Thanksgiving is one of the biggest food events of the year, and making Thanksgiving dinner can rattle even the most seasoned home cooks. Whether you’re trying to feed two or twenty, this guide to planning dinner will help you get ahead of the stress and ensure Turkey Day success!
My mom first taught me how to plan out our Thanksgiving dinners; she does it every year using recipe cards and a spiral-bound notebook. These days I use my computer and a Google Doc for my family’s plan, but either method is perfectly acceptable. On paper or online, the Thanksgiving plan document will contain six things:
- the guest list
- “how can I help?” list
- grocery list
- schedule for the holiday
Creating your Thanksgiving Day game plan takes less than an hour. I start with the hardest thing first: a quick family meeting to get all of us on the same page.
10 minutes: Family Meeting
Start by talking with your family for a few minutes about the following questions. Your notes from this conversation will serve as the framework for the rest of your plan.
- What is your budget for the meal?
- How many people are attending Thanksgiving dinner?
- When and where will you eat?
- What does everyone want to eat?
- Do you want leftovers of each dish?
- How does each family member want to help?
Congratulations! Getting everyone to agree on these basics is usually the hardest part of planning the meal. From here, it only gets easier!
Now it’s time to assemble the plan.
7 minutes: Guest List & Dinner Menu
First, write out your guest list. Don’t forget to include yourself! Next, write out the Thanksgiving dinner menu. This doesn’t need to be fancy, just organize the notes from your earlier family meeting into appetizers, main dishes, side dishes, condiments, and desserts.
20 minutes: Recipes
Once you have the menu written out on paper, decide how to cook the turkey and each dish. Indicate which Thanksgiving dishes you can buy prepared, which you can make-ahead, and which you will need to cook on Turkey Day.
Gather the recipes for each dish as you go, either by writing them out on recipe cards or by copy-pasting them into a single document on your computer. There are several free resources online to help with this, like AllRecipes.com, Whole Foods’ Holiday Cooking Guide, and Veg Kitchen’s collection of Vegan Holiday Recipes.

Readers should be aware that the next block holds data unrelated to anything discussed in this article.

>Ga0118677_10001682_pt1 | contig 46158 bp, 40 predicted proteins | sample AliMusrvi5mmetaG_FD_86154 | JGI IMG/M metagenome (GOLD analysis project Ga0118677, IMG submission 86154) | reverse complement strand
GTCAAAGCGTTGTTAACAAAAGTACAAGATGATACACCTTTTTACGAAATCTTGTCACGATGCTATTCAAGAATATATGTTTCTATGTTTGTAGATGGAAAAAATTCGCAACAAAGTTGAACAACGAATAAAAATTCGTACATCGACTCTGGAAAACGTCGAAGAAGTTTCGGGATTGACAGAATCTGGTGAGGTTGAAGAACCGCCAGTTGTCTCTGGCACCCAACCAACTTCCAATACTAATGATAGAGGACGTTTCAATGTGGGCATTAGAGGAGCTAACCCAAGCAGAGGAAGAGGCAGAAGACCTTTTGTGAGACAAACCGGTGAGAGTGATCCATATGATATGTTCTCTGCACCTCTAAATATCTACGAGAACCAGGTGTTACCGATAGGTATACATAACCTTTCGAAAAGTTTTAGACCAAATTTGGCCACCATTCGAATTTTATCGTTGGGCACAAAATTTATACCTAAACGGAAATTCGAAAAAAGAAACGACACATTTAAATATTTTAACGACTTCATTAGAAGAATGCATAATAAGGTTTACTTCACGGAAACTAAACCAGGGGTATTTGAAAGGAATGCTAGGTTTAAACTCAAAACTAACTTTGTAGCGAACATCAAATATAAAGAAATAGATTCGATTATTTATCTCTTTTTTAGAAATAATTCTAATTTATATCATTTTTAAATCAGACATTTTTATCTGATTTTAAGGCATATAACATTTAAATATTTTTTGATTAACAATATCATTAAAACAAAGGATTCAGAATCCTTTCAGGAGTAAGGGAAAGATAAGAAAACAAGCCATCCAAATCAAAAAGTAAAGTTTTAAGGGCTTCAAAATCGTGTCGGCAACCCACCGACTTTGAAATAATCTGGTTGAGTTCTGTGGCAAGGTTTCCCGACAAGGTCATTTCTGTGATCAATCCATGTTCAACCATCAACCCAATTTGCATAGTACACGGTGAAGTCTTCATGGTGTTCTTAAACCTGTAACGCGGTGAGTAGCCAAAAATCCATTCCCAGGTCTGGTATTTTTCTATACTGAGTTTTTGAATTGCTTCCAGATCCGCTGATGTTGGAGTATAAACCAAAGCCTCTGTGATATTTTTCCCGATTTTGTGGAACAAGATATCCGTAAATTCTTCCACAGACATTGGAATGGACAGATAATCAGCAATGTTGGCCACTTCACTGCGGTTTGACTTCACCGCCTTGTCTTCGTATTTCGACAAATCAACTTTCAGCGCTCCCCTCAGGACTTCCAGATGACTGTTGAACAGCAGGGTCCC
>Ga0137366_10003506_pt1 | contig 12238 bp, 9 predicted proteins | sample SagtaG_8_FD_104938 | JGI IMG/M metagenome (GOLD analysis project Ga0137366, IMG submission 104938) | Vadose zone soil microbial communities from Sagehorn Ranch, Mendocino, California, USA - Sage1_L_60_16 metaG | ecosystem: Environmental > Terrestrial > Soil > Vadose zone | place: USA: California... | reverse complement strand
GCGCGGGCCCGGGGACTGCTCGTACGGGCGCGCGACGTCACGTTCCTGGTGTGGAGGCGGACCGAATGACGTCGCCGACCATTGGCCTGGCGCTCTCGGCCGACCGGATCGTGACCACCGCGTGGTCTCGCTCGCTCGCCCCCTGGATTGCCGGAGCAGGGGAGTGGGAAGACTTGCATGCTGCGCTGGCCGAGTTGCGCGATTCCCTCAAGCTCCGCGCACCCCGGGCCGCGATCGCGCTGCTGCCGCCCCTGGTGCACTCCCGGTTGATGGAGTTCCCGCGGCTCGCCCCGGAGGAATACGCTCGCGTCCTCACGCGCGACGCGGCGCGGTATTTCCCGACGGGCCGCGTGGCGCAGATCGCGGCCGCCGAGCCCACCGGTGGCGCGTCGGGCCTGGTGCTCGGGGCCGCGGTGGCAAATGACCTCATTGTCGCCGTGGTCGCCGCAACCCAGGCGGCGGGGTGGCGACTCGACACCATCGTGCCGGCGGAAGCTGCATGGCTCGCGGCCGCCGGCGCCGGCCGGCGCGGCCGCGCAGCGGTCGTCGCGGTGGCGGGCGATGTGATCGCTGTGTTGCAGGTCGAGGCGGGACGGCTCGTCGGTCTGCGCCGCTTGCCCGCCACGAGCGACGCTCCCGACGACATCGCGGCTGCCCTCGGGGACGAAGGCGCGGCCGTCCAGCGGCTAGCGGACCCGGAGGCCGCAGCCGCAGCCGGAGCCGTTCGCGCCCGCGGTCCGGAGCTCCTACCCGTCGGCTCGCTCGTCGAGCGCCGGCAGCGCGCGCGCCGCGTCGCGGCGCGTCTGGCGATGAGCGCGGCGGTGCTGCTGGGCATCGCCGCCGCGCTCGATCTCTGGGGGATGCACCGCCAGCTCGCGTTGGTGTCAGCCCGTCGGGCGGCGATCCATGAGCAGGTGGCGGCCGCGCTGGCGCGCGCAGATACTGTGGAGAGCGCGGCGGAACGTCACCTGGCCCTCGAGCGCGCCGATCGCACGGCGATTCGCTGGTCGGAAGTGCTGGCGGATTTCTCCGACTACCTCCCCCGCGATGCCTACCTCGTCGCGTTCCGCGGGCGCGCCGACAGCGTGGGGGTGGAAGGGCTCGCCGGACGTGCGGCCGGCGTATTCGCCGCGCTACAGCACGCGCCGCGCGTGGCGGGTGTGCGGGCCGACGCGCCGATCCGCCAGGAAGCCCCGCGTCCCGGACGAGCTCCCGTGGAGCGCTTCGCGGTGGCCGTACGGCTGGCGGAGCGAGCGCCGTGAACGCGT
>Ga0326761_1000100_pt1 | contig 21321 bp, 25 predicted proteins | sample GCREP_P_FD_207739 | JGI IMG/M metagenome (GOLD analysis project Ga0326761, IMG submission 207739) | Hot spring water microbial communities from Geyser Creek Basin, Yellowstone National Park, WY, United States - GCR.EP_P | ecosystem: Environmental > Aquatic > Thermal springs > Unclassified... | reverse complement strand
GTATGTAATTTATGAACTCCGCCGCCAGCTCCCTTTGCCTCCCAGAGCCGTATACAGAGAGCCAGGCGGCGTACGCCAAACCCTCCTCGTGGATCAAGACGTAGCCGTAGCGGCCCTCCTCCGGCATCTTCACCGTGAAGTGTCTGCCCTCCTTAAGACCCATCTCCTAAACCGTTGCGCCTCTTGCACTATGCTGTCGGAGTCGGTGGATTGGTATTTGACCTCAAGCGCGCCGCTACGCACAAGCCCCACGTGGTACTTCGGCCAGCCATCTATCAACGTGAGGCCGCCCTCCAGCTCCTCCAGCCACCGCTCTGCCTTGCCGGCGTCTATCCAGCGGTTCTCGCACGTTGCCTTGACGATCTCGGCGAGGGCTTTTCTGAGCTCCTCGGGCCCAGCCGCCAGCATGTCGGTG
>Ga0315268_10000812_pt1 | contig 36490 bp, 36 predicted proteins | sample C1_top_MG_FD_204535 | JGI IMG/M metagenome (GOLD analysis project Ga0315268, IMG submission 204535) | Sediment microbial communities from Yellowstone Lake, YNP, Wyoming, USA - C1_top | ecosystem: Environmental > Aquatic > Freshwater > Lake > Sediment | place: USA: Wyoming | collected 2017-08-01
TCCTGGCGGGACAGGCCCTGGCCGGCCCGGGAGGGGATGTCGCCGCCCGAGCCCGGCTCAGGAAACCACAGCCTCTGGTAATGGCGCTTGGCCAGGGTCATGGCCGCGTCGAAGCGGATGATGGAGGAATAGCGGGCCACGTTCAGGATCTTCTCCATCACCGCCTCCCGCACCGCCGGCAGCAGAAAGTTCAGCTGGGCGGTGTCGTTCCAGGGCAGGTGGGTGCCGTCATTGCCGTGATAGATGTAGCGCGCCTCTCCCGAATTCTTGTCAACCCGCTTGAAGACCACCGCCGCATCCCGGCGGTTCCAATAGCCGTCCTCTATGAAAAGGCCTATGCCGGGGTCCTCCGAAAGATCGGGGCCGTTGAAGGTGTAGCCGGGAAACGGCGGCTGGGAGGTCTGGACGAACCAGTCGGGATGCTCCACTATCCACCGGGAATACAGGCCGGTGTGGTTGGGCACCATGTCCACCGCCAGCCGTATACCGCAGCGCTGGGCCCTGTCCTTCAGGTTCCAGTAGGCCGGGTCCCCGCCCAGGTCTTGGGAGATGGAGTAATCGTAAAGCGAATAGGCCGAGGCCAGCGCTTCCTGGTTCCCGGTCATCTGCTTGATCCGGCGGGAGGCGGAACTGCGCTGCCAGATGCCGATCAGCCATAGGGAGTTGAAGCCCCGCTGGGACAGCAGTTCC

3 minutes: “How can I help?” List
Now take a look at your menu, the recipes you’ve gathered, and your guest list. Take five minutes to brainstorm ways your guests and family can help you. Which dishes can you ask guests to bring? Can your children be responsible for setting the table, assembling salads and other simple tasks? Gather all of these thoughts on a “How Can I Help” list. I find that this step is helps me avoid the dreaded “Turkey Day Martyr Syndrome,” and it gives me graceful answers for when dinner guests ask, “How can I help?”
10 minutes: Grocery List
The next step is to make a grocery list and a list of kitchen equipment that you will need. If you’re a Greenling customer, go ahead and place your grocery order now, so that you don’t have to worry about that later. Don’t forget to reserve your turkey now, too! Plan for 1.5 pounds of bird for every guest, more if you want leftovers. That means if you ‘re planning a meal for 10, you’ll need at least a 15-pound turkey.
10 minutes: Schedule the remaining tasks
You’re almost there! With a complete guest list, menu, recipe collection, delegation list, and grocery list, you have everything you need to jot down a schedule of tasks leading up to Thanksgiving Day. This should include calling guests to ask for help, grocery shopping (if you haven’t already done that online), cleaning the house, thawing the turkey, and cooking or unwrapping each dish on your menu. If you need a little help, check out this sample schedule online for inspiration.
That’s it for now! The last step for today is to click “save” if you’re working online, or to put your papers away in a safe place. Make sure you know what your next scheduled task is, and quit worrying about Thanksgiving until then.